My Journey to a QA Security Mindset: SSRF vulnerability

Asaf Sahar
AppsFlyer Engineering
4 min readJul 12, 2021



In my previous blog post, I discussed the first vulnerability that I learned about in my journey to a QA security mindset — IDOR. If you have not yet read the post, you can find it here.

While the IDOR vulnerability felt more intuitive and easy to test, I found the Server Side Request Forgery (SSRF) vulnerability — the next one in my journey — to be a bit more complicated. This is because SSRF requires having a basic understanding of microservice architecture and private networks.

Microservices is an architectural style that structures an application as a collection of services.

Private networks are used in organizations to allow a group of servers to communicate with each other while not being exposed to the internet.

The Dangers of SSRF

SSRF is a security vulnerability that allows an attacker to send a request to an internal service through a public service. Without this vulnerability, an attacker cannot send requests to the internal service.

The danger with SSRF, therefore, is that it can easily lead to unauthorized actions such as: Access to data, ability to execute arbitrary commands on a company’s backend systems, connection to third party systems and more.


Let’s take a look at an example of a website used for shopping. This website provides users with the ability to check how many items are left for a specific product. The diagram will help you to understand which service is public and exposed to the internet and which service is internal and shouldn’t be accessible to anyone externally.

A request for this type of functionality looks like this:

Here, the server makes a request to the specified URL in the stockApiUrl parameter, retrieves the stock status, and returns it to the user.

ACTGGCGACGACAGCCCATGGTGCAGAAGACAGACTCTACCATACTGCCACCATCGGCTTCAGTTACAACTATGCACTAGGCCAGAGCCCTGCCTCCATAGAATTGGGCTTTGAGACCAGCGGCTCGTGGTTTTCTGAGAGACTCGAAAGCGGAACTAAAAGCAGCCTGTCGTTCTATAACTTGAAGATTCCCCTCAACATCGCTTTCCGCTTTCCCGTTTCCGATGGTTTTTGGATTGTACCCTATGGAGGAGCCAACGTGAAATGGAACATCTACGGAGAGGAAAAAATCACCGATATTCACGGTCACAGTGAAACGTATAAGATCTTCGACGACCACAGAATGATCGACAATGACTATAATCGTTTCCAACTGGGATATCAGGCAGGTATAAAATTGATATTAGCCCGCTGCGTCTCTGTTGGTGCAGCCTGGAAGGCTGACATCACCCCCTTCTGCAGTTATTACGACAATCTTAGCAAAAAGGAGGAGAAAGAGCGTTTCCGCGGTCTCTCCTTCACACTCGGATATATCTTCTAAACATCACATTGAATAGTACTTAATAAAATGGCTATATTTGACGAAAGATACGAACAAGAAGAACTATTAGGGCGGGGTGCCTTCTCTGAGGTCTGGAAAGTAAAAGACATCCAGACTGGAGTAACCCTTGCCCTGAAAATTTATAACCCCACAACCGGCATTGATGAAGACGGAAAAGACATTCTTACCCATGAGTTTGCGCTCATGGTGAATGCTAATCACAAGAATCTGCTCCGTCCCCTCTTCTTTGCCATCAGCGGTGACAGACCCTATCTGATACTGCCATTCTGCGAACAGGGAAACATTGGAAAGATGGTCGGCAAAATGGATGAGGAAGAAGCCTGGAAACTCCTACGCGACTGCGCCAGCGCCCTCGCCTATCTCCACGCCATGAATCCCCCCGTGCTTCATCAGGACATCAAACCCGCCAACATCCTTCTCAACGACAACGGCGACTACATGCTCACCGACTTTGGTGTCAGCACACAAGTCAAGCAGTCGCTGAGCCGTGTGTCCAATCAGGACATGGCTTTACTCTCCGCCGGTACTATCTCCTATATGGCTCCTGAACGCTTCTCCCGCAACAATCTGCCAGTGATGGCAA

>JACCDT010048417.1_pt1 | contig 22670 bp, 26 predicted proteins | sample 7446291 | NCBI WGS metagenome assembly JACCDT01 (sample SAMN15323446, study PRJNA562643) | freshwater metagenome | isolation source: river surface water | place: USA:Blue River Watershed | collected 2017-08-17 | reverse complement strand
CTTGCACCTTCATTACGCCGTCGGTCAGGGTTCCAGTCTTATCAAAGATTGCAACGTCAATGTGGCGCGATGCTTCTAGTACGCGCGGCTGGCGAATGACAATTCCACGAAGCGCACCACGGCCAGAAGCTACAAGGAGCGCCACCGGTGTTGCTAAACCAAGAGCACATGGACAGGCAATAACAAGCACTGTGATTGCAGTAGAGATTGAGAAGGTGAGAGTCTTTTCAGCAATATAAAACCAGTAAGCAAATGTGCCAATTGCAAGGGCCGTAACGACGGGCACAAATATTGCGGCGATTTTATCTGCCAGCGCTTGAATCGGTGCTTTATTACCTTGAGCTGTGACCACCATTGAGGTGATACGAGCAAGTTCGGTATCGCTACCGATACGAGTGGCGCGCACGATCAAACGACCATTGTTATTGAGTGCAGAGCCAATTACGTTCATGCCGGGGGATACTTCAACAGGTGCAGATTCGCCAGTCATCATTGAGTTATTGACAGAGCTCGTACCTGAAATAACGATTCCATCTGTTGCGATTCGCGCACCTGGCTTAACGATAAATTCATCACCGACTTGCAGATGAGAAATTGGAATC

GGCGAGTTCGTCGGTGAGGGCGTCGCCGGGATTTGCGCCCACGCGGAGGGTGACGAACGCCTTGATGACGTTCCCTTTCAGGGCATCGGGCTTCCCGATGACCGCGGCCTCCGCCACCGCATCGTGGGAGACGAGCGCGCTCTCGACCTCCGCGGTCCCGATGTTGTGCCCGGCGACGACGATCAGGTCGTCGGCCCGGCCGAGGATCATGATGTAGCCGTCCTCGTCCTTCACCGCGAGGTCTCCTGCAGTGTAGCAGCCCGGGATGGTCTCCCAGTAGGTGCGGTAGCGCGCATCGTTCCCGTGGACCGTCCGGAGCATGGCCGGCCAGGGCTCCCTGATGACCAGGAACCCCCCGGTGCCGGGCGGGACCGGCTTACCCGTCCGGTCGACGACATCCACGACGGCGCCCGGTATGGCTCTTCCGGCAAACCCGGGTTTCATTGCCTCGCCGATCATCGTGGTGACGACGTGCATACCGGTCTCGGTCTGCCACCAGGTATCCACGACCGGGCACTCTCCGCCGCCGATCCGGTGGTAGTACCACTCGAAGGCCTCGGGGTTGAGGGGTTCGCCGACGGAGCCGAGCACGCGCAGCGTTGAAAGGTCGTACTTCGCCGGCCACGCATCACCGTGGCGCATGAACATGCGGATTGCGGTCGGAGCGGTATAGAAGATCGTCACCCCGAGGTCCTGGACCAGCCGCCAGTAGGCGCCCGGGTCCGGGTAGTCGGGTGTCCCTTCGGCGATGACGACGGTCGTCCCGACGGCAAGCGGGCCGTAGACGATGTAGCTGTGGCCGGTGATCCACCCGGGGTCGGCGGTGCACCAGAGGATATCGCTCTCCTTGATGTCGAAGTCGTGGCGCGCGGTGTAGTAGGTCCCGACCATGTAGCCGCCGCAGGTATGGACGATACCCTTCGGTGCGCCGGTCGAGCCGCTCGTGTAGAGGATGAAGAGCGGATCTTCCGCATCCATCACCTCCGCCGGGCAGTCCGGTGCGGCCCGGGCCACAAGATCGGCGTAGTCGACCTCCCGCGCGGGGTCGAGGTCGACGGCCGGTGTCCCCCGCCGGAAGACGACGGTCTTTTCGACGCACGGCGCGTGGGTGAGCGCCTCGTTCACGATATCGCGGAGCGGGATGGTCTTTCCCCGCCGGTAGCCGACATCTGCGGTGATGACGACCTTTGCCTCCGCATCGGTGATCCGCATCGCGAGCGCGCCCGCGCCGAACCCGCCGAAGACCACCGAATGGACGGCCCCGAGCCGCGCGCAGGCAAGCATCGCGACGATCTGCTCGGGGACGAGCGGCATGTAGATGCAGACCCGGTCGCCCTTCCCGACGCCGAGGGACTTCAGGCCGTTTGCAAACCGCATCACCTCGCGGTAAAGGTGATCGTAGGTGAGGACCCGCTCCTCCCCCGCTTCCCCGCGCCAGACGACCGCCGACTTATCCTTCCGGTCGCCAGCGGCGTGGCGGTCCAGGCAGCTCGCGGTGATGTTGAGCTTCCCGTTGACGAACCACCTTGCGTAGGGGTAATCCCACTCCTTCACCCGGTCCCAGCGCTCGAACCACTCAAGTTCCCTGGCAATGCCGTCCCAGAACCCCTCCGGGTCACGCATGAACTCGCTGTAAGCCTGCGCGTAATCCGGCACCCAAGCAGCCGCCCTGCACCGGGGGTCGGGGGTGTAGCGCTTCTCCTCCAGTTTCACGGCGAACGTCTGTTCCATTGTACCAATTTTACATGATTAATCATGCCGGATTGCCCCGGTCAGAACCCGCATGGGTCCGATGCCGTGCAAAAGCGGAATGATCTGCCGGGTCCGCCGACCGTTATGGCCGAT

When this happens, an attacker can modify the request to specify a URL that is local to the server itself.

Let’s look at an example.

POST request

Here, the server fetches the contents of the /admin URL and returns it to the user.

An attacker that tries to send only the ‘http://localhost/admin’ request will not get anything because they are not connected to the private network. However, when the request to the /admin URL first comes from a server that shares the same private network, the request is successful, and the application grants full access to the administrative functionality and displays it to the user.

Add SSRF to Your Testing Plan

One useful approach that I am using to test SSRF is to create a dedicated server inside the internal network — one that acts as an internal service that is not accessible to anyone outside of the network. Our Security team at Appsflyer, in fact, has already created such a service, using openresty. All the traffic that hits this server is logged, and they have also created a dedicated Slack channel that prints the log if we succeed in hitting this service.

Let’s use the following example for an internal service: http://af-ngnix-internal-server-example:8080/tested_service/GET.json?info=uniqueIdentifier

Using the example above, I can set the stockApiUrl URL to be the value of the internal service, so that the request looks like this:

Then using Python and Pytest, I can create a request to this URL: .

If I succeed in hitting the internal service (the URL in stockApiUrl), a message is printed in the Slack channel. My test looks for that message in the Slack channel. If it finds the uniqueIdentifier, I will fail the test saying that the SSRF vulnerability is found and then I can print the log I found.

So now that you know all about this unique vulnerability, how about trying it out yourself? You can implement it on your website by looking for a URL value in one of your website requests. This value can be part of the HTTP query string parameter — as we saw in the example above — or in the request body. You can then replace this URL with the URL of the internal service.

Thank you for taking the time to read my post. I hope you will read my upcoming posts as well, where I plan to cover the following:

PART V: My Journey to a QA Security Mindset: Information Disclosure Vulnerability

PART VI: My Journey to a QA Security Mindset: XSS Vulnerability